We use a noun with ’s with a singular noun to show possession:

We are having a party at John’s house.
Michael drove his friend’s car.

We use s’ with a plural noun ending in -s:

This is my parents’ house.
Those are ladies’ shoes.

But we use ’s with other plural nouns:

These are men’s shoes.
Children’s clothes are very expensive.

We can use a possessive instead of a noun phrase to avoid repeating words:


Is that John’s car?   No, it’s Mary’s [car]. > No, it’s Mary’s.
Whose coat is this?   It’s my wife’s [coat]. > It’s my wife’s.





Hello David Araque,

The correct sentence would be as follows:

Her daughter's first two names are Mary and Jane.

We would probably use 'and' here just to make it clear we are listing two names.


Best wishes,


The LearnEnglish Team

Thank you so much dear Peter.
Merry Christmas.

Hi guys, love the website, many thanks. One question concerning the possessive 's, I don't know how to write (or even say) this sentence grammatically correctly, please help! Are any of these correct?

He wanted his brother's, Tommy's, toy.
He wanted his brother, Tommy's, toy.
He wanted his brother's, Tommy, toy.
He wanted his brother's - Tommy - toy.

Any help would be very much appreciated, thanks!

Hello theluggage,

I would say that there are two ways to say this:


He wanted his brother Tommy's toy.

He wanted his brother's, Tommy's, toy.


Best wishes,


The LearnEnglish Team


As far as I understand " 's " can be used with the names referring to countries, animals, organisations, and people, however there are some examples which don't follow the rules such as "A fortnight's holiday", or " one of the city's community", and thus I am confused . I would appreciate if you help me through this matter.

Hello bany,

The general rule you mention is correct most of the time, but there are some other cases -- plus a fair amount of inconsistent use -- when 's is also used. For example, we often use it to measure time, so you can see phrases like 'a day's work', 'three hours' delay' or 'a fortnight's holiday'. A similar use is 's with the word 'worth' to measure value: 'ten rials' worth of almonds'.

I'd say that 'one of the city's community' follows the general rule because we can conceive of the city as a kind of organisation or group of people.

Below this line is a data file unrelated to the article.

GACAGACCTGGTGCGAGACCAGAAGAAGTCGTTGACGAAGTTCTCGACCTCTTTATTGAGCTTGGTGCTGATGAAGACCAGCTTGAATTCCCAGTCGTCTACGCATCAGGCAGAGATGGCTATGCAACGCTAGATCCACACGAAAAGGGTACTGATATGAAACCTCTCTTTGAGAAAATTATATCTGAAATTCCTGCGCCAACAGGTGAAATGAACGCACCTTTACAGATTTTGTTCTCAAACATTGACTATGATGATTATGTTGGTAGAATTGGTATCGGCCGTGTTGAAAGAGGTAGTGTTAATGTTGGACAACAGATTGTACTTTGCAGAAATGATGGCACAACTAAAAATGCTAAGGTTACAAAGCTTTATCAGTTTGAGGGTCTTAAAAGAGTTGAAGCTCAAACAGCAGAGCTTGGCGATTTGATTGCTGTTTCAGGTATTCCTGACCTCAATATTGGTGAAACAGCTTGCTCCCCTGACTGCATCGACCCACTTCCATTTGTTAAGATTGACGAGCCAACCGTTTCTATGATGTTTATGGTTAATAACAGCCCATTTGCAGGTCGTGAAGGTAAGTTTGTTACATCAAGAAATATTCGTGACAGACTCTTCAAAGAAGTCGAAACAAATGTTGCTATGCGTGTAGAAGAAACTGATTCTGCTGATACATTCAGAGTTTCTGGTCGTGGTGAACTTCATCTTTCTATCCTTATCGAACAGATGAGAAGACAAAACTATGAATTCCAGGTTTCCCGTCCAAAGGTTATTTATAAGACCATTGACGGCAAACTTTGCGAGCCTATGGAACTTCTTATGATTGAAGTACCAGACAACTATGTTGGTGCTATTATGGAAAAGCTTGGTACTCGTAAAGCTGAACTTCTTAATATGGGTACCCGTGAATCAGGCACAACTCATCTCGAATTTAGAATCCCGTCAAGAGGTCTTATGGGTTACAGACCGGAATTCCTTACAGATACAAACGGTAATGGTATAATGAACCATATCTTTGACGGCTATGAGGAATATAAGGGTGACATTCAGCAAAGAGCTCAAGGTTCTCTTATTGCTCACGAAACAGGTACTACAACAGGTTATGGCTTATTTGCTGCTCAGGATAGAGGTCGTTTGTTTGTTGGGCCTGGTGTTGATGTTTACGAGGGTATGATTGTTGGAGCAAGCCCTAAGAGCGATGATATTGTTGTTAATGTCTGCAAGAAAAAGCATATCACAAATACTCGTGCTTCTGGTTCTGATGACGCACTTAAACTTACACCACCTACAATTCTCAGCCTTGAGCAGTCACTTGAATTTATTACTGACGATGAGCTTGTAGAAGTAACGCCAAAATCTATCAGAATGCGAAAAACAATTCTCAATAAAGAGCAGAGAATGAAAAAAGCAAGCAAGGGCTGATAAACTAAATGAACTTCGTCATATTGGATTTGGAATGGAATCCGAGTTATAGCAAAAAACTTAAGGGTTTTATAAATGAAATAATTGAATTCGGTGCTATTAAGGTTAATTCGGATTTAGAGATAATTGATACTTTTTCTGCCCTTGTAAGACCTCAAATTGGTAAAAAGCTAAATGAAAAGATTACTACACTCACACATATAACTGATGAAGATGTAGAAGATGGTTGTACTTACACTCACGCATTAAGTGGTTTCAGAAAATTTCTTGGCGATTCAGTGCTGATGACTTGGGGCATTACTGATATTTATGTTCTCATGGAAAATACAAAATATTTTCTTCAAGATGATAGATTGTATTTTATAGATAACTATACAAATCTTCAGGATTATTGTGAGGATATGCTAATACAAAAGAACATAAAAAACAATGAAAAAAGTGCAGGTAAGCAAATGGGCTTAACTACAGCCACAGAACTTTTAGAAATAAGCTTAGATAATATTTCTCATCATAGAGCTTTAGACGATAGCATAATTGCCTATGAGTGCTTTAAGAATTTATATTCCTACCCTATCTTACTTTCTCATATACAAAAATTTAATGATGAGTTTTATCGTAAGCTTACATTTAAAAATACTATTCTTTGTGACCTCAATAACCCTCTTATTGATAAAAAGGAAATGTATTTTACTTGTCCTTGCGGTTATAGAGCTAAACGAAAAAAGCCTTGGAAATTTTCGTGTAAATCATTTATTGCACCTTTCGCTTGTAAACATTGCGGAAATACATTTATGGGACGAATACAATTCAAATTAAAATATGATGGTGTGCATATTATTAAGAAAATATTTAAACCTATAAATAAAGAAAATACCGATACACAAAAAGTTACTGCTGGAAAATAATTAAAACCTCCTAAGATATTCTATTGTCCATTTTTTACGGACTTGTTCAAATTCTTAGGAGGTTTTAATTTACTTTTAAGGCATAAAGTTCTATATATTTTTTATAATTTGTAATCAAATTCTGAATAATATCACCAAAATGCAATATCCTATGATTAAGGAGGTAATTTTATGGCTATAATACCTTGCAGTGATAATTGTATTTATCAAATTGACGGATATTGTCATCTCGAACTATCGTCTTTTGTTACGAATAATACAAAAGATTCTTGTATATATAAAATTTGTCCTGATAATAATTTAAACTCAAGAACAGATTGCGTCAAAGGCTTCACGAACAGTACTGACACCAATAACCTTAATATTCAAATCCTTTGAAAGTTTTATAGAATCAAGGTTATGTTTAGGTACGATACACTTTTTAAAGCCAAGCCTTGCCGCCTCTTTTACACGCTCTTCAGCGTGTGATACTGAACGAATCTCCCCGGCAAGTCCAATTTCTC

All the best,
The LearnEnglish Team

Dear Peter,
Many thanks for your prompt explanation on the use of 'already' in negative sentences.
I have another issue I would like to ask a favor of you. I have seen that the use of
"to be + yet + to + verb" and "to have + yet + to + verb" are often used interchangeably, e.g.:
[A] I am yet to contact him.
[B] I have yet to contact him.

[1] Are both of the structures grammatically correct ?
[2] What is the exact difference in meaning between these two structures?

Thank you.
Best regards,

Hi Melvin,

Both of these structures are correct. They are used in formal language and there is no difference in meaning between them that I am aware of. There may be a slightly difference in implication, with 'have yet to contact...' suggesting that contact is planned or has been attempted without success' but I honestly think the two forms are used interchangeably in modern English.


Best wishes,


The LearnEnglish Team

Dear Peter,
Thanks so much for your prompt reply.
I am not so clear about what you mean by "it is most often used when we are talking about a process or a particular sequence of actions which form a process of some kind rather than a one-off, self-contained act". Could you possibly give me a few simple examples where 'already' is used in the negative sentences with some remarks to show the differences with the use of 'yet' instead.
Your help would be very much appreciated.

Best regards,

Hello Melvin,

'Already' with a negative form is an alternative to 'yet' in certain contexts and, as I said, is used in formal language. The form tends to be used when there is a sequence of steps which will be (or are expected to be) completed in time as part of a process or set of instructions, rather than single actions which may or may not occur. For example, we would be unlikely to use already with a negative form in these examples:

I haven't been to Spain yet. [not I have not already been to Spain]

The government had not yet reached a decision. [not The government had not already reached a decision]


This is not a question of a grammar rule which can be clearly definted, I think, but rather a description of a tendency in how these forms are used. The most common use of already in negative sentences is certainly in conditional clauses, which are an expression of the sense of expectation that I referred to above.

You can find a discussion of the same topic on this forum.


Best wishes,


The LearnEnglish Team